Every intro econ class points out that the total aggregate demand economy is the sum of consumption plus investment plus government plus exports minus imports. It also points out that the \”government\” category for \”government demand\” in this equation isn\’t the total government budget, but rather government spending on purchasing goods and services and paying employees. Parts of the government budget that involve a transfer of funds to consumers are not treated as part of demand by government , but instead are treated as demand by consumers. Daniel Carroll gives the facts behind this distinction in \”The Shrinking Government Sector,\” published in the April 2012 issue of Economic Trends from the Cleveland Fed.
First, here\’s a figure showing government demand or the \”government sector\” as a share of GDP. Total budgets for federal, state, and local government have been over one-third of GDP. But total government demand for goods and services has actually been falling. Here\’s Carroll\’s exposition:
\”While it is true that the ratio of government expenditures—including federal, state, and local government—to GDP increased precipitously during the crisis (reaching 21.1 percent in 2009), it has been trending down sharply since. At 19.7 percent as of the fourth quarter of 2011, it has given back 70 percent of its post-crisis increase.
This downward trend is the result of decreasing shares at all levels of government; however, the most significant factor has been cuts at the state and local level. Unlike the federal government share, which currently sits at 15.7 percent, state and local government spending is now nearly 3 percent below its first-quarter 2007 level. Because state and local government accounts for about 60 percent of total government spending, the trend in this component has more weight than the federal component on the overall government share.\”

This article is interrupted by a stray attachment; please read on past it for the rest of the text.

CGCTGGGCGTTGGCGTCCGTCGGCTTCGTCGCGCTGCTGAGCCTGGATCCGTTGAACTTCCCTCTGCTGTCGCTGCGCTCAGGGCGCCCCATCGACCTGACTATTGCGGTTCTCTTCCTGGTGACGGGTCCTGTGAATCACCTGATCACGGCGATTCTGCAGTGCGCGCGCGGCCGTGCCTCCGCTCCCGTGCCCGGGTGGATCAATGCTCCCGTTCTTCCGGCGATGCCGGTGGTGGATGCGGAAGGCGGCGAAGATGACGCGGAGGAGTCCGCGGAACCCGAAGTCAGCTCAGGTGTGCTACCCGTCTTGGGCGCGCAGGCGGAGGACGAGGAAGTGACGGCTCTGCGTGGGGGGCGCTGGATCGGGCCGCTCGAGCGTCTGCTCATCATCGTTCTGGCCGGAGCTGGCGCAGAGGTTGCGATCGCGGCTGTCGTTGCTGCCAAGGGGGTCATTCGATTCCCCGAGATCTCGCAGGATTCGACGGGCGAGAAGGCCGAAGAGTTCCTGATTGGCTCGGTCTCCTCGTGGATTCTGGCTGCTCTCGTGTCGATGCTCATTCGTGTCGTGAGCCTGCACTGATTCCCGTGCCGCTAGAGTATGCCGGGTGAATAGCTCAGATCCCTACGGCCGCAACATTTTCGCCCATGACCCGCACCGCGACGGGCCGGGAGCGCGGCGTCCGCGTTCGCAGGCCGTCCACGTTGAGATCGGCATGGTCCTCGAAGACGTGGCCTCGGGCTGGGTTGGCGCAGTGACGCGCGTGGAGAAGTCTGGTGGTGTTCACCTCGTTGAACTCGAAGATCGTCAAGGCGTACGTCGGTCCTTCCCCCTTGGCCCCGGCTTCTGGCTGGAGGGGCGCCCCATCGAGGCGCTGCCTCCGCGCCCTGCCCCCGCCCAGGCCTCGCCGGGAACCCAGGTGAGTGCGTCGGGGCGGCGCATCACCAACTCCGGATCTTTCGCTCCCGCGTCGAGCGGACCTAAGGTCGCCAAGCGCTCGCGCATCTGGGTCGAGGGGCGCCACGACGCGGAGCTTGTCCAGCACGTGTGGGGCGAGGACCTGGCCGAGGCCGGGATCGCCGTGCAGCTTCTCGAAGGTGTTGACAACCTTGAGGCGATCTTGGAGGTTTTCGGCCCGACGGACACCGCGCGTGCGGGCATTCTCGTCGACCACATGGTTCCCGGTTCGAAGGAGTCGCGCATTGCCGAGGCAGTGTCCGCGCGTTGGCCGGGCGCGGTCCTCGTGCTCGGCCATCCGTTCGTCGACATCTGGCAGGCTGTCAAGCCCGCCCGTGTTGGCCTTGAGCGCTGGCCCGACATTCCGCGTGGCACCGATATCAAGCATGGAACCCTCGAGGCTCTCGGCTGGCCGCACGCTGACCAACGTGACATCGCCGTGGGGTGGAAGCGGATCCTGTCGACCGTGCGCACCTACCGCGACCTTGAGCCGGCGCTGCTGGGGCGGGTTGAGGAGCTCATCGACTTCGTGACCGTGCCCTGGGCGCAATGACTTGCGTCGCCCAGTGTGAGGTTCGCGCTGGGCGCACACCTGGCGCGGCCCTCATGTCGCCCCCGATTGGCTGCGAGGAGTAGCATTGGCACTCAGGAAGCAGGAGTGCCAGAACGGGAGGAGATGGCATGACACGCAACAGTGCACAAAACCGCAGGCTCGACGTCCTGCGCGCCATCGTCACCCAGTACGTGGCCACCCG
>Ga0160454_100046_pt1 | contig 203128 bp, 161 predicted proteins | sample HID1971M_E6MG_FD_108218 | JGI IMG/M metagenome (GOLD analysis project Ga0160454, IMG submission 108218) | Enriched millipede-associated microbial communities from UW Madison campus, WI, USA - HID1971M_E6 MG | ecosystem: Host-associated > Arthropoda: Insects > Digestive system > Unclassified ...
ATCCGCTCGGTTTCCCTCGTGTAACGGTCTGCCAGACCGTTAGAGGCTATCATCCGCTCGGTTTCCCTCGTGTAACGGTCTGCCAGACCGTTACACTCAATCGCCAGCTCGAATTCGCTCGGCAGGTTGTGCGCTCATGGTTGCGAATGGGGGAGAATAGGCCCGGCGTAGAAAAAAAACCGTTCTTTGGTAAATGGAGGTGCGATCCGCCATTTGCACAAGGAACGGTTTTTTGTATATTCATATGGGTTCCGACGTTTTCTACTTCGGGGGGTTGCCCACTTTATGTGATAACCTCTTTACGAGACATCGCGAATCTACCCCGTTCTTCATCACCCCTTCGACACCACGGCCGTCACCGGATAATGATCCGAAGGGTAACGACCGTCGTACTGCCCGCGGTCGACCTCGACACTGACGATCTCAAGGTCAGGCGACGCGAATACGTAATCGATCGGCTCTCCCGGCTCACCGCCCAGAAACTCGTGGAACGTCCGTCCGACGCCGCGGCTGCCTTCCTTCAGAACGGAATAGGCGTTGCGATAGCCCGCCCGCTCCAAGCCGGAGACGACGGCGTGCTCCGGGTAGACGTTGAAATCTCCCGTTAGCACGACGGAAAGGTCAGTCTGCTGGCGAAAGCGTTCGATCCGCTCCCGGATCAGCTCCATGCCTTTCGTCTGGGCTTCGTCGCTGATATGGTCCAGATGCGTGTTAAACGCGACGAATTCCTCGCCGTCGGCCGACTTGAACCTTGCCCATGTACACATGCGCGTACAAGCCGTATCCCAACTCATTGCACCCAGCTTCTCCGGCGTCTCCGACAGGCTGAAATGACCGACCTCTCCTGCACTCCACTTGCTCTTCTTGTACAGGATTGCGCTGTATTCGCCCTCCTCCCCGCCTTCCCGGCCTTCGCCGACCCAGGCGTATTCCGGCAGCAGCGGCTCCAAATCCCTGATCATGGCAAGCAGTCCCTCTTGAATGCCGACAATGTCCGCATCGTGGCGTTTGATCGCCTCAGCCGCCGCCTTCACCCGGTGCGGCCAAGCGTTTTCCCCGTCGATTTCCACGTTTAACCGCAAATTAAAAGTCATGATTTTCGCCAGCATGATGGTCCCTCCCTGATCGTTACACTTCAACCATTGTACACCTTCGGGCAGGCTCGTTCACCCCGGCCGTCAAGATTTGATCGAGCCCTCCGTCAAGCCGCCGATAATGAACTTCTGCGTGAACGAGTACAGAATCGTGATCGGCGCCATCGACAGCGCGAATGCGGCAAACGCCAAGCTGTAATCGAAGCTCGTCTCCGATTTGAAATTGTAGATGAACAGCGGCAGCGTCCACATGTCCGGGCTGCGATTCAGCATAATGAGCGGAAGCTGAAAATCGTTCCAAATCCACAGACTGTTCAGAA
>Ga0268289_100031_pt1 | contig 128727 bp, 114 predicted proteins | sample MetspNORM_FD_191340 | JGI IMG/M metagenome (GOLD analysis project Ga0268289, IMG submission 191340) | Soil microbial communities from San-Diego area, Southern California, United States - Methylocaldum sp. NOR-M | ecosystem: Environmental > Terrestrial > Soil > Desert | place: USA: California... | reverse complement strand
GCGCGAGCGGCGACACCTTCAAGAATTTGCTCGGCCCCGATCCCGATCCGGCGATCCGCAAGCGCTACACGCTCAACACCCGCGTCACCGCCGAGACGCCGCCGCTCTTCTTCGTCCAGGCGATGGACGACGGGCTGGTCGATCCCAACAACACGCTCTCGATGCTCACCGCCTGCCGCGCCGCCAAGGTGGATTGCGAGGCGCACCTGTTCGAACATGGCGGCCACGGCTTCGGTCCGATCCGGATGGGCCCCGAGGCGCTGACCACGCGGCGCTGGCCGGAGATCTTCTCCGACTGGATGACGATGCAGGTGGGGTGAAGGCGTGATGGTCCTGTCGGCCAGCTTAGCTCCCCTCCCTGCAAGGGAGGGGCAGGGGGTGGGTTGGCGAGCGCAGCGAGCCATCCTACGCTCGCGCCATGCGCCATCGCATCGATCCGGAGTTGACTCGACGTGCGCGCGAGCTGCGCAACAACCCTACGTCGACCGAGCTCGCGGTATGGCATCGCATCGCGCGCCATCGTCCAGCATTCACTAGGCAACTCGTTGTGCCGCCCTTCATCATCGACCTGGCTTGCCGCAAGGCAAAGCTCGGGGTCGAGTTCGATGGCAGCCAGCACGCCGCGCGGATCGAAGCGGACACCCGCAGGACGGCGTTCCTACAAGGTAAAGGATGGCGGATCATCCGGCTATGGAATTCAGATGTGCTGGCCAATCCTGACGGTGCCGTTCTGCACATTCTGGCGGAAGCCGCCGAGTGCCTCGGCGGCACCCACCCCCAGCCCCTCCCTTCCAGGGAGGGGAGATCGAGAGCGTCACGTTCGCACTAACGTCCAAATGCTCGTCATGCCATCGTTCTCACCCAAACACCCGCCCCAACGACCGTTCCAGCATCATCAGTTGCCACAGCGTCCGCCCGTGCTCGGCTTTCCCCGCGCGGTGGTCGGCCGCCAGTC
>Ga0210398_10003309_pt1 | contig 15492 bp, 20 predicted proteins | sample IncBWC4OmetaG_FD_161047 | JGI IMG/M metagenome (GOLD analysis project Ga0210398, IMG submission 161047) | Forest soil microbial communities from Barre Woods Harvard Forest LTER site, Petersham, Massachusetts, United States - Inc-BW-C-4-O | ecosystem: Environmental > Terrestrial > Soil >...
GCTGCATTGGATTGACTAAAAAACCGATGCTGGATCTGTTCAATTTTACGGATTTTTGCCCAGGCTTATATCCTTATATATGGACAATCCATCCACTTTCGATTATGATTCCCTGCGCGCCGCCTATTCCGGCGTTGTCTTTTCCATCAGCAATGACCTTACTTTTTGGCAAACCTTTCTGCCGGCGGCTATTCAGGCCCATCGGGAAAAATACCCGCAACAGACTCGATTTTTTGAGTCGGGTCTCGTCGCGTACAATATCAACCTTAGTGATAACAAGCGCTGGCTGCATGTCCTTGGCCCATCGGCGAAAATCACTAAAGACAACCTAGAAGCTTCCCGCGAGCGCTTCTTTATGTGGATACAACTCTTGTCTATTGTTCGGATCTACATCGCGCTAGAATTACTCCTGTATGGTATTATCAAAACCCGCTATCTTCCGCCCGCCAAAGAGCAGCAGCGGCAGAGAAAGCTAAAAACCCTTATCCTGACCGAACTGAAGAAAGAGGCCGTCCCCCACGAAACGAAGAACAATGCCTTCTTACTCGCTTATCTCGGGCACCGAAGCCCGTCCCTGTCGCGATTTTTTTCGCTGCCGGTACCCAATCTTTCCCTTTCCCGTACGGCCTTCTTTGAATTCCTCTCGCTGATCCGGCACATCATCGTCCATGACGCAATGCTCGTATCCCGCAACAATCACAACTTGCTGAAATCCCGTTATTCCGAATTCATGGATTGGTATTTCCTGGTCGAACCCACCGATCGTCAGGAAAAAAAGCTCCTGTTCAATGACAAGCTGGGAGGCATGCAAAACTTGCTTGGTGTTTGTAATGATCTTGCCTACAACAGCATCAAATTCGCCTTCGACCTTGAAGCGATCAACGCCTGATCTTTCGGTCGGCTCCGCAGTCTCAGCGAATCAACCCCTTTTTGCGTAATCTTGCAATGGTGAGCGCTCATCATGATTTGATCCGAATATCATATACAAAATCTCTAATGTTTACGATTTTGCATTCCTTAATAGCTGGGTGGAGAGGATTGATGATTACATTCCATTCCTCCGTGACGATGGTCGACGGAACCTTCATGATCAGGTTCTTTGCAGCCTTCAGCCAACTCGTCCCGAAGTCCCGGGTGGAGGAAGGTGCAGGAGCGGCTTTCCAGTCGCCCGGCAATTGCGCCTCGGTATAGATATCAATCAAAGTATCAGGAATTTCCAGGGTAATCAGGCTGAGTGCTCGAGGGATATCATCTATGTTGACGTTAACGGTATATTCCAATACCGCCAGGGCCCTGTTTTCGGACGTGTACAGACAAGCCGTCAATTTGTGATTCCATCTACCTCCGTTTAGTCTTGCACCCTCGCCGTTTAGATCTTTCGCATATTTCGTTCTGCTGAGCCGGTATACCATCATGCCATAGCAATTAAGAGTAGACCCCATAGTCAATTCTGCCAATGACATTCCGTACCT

Carroll also provides a graphs of income transfers by government: again, in the breakdown of GDP into components of aggregate demand, these are allocated to the \”consumption\”category. Note that this graph isn\’t directly comparable to the one above, because it starts in 1997 rather than in 1970.
Several intriguing patterns emerge from these graphs:
1) I hadn\’t known that government spending on goods and services was actually higher in the much of the 1970s than it is today, nor that government demand for goods and services had such a big decline in the 1990s. For those who have a vision of government doing things like building roads, providing education and national defense, enforcing laws, and paying for research and development, government is doing less of those things as a share of the economy now than it was a few decades ago.
2) The recent rise in government transfer payments is extraordinarily large 4%: nearly 4% of GDP during the recent recession, or more than 5% of GDP if one compares from the peak of the business cycle in 2000 to the trough in 2009 and 2010. For comparison, total defense spending in 2011 was 4.7% of GDP. Thus, just rise in government transfer payments has been roughly comparable to total defense spending.
3) One way to look at the government budgets is that tax and other revenues pay for transfers, and borrowing pays for all government demand for goods and services. Carroll writes: \”\”[G]overnment as a component of GDP does not include transfers; however, transfers greatly exceed tax revenue and nearly exhaust total revenues. This leaves little funding to pay for government consumption and investment, and so the difference must be borrowed.\”